The Union started their attempt to capture Vicksburg on May 18th. General Ulysses S. Grant closed off supplies to the city until General John C. Pemberton, for the confederates, finally surrendered. This gave the Union control of the Mississippi and, along with the battle of Gettysburg, marked the turning point of the war.
  • Battle of Chickamauga

    Battle of Chickamauga
    On September 19th, confederate troops led by General Braxton Braggs got additional troops and decided to go on the offensive. They attacked Union troops led by General William Rosecran. The confederate lines broke through Union lines, creating chaos. However, Union lines came together and safely retreated to Chattanooga on Sep. 20th. Confederates had 20,000 casualties while Union only had 16,000. Though the confederates won, people considered it a loss because the Union was able to retreat.
  • Wilderness

    On May 5th, Ulysses S. Grant tried to cross through the wilderness to attack Robert E. Lee's confederate army. However, Lee confronted the Union army hoping for a home field advantage. They fought for 2 days, neither side gaining any land. The Union troops lost more men but neither side had been clearly defeated. Grant decided to advance on, keeping his promise to Lincoln to never retreat from a fight.
  • Spotsylvania

    Some of the bloodiest and longest fighting started on May 8th. Ulysses S. Grant was trying to advance his army after 2 days of inconclusive fighting at the Wilderness, but was beat to Spotsylvania by Confederate troops. There were great losses on both sides, and it ended in the Union troops marching away from the fighting and advancing to Richmond. This battle had many anti-war people in the North losing hope at the huge number of casualties.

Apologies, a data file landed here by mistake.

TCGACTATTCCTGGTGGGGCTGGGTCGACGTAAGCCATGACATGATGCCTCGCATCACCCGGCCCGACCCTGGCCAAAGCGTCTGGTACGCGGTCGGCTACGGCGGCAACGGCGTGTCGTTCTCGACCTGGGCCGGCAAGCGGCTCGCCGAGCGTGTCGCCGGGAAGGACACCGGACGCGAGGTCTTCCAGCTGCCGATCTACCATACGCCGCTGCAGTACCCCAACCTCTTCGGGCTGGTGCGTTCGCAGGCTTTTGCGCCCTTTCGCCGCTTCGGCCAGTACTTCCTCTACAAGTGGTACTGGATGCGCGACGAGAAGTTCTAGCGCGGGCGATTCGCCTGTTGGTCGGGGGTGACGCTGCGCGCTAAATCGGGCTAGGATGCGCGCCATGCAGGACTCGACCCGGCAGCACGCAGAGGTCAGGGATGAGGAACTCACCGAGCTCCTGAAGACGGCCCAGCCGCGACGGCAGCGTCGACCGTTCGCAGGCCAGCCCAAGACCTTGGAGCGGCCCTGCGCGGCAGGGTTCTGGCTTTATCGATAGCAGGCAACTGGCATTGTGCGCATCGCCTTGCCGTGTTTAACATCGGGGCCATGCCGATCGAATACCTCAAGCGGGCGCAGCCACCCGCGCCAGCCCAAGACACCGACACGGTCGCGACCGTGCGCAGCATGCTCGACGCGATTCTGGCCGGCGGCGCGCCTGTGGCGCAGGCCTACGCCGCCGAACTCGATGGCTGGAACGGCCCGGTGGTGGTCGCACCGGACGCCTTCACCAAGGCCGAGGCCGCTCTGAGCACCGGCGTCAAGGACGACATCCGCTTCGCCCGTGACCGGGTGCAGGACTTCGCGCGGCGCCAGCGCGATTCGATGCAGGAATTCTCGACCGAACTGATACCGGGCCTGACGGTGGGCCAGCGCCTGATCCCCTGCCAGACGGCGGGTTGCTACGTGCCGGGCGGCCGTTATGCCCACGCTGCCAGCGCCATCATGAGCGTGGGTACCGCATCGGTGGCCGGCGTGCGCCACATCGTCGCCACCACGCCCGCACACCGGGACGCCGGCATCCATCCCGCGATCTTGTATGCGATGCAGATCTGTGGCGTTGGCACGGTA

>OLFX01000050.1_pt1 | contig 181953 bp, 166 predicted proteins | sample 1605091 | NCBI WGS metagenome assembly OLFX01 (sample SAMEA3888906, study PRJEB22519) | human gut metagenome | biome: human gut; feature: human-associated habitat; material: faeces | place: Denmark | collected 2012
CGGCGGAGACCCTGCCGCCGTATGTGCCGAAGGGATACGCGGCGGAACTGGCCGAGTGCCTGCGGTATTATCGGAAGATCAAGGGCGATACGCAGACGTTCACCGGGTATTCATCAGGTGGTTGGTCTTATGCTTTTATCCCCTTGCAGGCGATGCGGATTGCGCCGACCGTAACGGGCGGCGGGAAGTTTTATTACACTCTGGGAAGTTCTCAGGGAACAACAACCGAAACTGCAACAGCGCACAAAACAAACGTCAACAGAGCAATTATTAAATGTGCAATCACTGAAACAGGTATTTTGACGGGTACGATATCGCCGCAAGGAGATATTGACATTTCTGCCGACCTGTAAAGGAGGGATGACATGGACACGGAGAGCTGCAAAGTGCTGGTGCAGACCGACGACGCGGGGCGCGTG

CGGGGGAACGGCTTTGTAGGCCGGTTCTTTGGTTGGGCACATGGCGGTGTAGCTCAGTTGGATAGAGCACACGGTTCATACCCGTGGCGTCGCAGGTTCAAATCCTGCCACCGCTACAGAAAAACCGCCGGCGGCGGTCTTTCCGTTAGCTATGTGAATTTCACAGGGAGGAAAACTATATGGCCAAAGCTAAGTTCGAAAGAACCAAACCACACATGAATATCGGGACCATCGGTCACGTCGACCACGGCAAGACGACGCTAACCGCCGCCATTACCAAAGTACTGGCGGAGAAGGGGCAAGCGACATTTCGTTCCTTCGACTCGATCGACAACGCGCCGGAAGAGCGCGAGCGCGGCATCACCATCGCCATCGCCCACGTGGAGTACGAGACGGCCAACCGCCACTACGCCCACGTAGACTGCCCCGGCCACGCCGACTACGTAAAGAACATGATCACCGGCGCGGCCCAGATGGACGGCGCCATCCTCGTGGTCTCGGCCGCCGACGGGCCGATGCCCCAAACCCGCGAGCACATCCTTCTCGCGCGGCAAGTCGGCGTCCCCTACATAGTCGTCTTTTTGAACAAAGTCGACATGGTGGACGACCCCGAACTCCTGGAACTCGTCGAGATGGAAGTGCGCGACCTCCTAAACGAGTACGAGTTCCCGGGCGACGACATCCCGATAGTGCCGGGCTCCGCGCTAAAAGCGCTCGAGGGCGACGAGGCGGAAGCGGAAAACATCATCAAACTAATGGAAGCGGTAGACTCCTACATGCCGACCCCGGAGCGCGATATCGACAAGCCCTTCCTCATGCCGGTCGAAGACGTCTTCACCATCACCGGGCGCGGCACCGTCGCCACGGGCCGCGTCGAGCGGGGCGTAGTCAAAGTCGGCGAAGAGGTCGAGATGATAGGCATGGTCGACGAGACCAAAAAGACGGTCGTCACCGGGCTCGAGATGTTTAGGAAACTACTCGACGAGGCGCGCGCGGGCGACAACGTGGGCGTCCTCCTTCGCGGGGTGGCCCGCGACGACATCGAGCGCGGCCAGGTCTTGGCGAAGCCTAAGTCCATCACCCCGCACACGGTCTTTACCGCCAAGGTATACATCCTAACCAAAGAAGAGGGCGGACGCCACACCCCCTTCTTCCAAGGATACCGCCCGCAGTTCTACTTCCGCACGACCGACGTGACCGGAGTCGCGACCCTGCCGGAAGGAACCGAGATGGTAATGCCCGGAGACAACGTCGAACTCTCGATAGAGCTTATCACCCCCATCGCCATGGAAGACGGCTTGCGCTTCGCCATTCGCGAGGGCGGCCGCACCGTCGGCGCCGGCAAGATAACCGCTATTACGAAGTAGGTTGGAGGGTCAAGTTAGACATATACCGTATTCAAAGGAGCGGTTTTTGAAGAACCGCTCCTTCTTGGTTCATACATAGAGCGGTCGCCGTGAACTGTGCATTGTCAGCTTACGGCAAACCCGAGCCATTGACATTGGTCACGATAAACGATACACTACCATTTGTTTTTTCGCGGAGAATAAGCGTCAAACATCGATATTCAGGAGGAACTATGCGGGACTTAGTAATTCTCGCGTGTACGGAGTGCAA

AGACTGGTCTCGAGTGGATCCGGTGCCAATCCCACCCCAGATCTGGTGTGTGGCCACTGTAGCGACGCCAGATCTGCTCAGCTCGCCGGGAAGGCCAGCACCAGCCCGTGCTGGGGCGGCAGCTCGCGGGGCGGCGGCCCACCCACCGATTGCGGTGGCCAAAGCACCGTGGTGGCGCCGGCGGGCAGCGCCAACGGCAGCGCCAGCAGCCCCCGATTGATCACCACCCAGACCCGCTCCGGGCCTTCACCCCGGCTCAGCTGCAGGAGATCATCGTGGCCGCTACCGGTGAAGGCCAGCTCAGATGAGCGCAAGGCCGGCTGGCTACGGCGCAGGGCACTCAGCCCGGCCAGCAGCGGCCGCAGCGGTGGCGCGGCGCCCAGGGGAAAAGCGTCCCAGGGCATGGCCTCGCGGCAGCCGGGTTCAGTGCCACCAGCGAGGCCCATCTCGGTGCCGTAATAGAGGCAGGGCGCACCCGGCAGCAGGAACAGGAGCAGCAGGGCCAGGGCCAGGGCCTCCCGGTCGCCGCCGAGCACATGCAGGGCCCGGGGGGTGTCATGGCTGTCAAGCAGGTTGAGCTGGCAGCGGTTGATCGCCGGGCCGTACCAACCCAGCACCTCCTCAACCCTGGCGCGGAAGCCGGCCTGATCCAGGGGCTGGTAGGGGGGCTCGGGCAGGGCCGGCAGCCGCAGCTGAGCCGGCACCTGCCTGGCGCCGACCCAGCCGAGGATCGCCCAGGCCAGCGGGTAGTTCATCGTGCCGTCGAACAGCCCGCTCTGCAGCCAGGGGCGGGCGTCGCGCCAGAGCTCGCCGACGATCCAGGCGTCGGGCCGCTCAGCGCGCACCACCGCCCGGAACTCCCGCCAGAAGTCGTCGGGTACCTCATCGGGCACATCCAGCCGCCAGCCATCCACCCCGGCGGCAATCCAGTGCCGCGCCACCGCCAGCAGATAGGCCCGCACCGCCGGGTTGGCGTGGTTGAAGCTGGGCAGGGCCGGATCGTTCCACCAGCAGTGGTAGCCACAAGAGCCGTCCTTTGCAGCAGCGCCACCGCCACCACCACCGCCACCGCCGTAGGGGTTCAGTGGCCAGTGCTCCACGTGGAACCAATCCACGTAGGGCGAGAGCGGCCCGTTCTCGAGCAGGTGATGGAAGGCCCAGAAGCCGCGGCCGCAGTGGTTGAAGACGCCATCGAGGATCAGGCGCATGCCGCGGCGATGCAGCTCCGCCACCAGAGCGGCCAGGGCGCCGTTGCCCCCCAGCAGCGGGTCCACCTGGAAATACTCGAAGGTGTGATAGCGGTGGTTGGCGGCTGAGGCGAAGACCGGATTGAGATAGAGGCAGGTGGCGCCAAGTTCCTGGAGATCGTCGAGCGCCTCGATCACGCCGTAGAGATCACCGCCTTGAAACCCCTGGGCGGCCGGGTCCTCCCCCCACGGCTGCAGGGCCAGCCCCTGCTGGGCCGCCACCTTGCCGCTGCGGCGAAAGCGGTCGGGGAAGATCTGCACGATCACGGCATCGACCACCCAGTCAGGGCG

• Sherman's March

    Sherman's March
    Sherman's march started after their all-important victory of Atlanta, Georgia on September 2nd, which was the center of Confederate industry. Sherman then led 2 armies south to Savannah, ruining every town they passed on their way. The object of this "total war" tactic was to cut off all the Confederacy's supplies, while also ruining its morale. Sherman was successful in doing so, crushing all Confederate hopes of winning the war.
  • Petersburg

    The battle of Petersburg was actually a series of military operations and attacks. Grant planned to capture both Richmond and Petersburg to completely take over the Confederacy's main railroad line and cut off supplies. The railroad was already damaged, however, leaving Confederate troops starving. This gave the Union an easy win, and was this win helped greatly to push the Confederacy to surrender.
  • Lincoln's Assassination

    Lincoln's Assassination
    Lincoln was assassinated by a man named John Wilkes Booth, a northerner with sympathies for the South. Booth's plan was to go into Lincoln's private box at a performance and kill Lincoln, V.P. Johnson, and Secretary of State Rathbone. He succeeded in shooting Lincoln and stabbing Rathbone, but Johnson got out unharmed. Booth and his accomplice fled to Virginia. On April 26 they were found. The entire nation mourned Lincoln’s death, and Anderson was one of the least liked presidents in history.